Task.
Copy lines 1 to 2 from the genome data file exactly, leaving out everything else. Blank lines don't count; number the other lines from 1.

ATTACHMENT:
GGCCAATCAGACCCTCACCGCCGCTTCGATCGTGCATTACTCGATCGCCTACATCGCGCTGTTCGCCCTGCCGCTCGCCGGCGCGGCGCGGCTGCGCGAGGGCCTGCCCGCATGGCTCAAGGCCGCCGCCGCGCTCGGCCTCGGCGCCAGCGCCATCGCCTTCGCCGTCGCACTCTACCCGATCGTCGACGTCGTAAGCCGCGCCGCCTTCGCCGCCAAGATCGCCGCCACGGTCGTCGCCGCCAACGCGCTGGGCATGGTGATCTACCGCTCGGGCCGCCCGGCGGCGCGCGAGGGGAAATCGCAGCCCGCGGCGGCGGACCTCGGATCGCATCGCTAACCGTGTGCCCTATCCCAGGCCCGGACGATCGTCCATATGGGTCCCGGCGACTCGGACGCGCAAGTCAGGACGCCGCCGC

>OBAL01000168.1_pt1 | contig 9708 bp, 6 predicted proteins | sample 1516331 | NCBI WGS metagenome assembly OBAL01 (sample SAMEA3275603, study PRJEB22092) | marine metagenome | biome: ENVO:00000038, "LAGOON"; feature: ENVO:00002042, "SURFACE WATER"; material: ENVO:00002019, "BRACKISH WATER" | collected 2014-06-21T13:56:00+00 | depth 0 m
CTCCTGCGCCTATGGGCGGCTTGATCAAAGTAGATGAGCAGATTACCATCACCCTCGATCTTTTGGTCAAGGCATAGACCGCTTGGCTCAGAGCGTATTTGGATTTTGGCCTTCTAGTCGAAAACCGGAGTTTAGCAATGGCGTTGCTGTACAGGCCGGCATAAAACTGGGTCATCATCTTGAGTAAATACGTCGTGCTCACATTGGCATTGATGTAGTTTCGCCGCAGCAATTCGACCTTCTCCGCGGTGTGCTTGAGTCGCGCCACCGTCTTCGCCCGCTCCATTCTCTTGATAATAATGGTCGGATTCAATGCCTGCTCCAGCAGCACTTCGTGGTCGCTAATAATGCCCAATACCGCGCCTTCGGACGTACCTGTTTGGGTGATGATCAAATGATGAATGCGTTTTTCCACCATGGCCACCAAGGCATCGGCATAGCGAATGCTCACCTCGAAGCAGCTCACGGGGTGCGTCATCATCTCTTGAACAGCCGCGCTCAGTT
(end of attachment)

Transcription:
GGCCAATCAGACCCTCACCGCCGCTTCGATCGTGCATTACTCGATCGCCTACATCGCGCTGTTCGCCCTGCCGCTCGCCGGCGCGGCGCGGCTGCGCGAGGGCCTGCCCGCATGGCTCAAGGCCGCCGCCGCGCTCGGCCTCGGCGCCAGCGCCATCGCCTTCGCCGTCGCACTCTACCCGATCGTCGACGTCGTAAGCCGCGCCGCCTTCGCCGCCAAGATCGCCGCCACGGTCGTCGCCGCCAACGCGCTGGGCATGGTGATCTACCGCTCGGGCCGCCCGGCGGCGCGCGAGGGGAAATCGCAGCCCGCGGCGGCGGACCTCGGATCGCATCGCTAACCGTGTGCCCTATCCCAGGCCCGGACGATCGTCCATATGGGTCCCGGCGACTCGGACGCGCAAGTCAGGACGCCGCCGC

>OBAL01000168.1_pt1 | contig 9708 bp, 6 predicted proteins | sample 1516331 | NCBI WGS metagenome assembly OBAL01 (sample SAMEA3275603, study PRJEB22092) | marine metagenome | biome: ENVO:00000038, "LAGOON"; feature: ENVO:00002042, "SURFACE WATER"; material: ENVO:00002019, "BRACKISH WATER" | collected 2014-06-21T13:56:00+00 | depth 0 m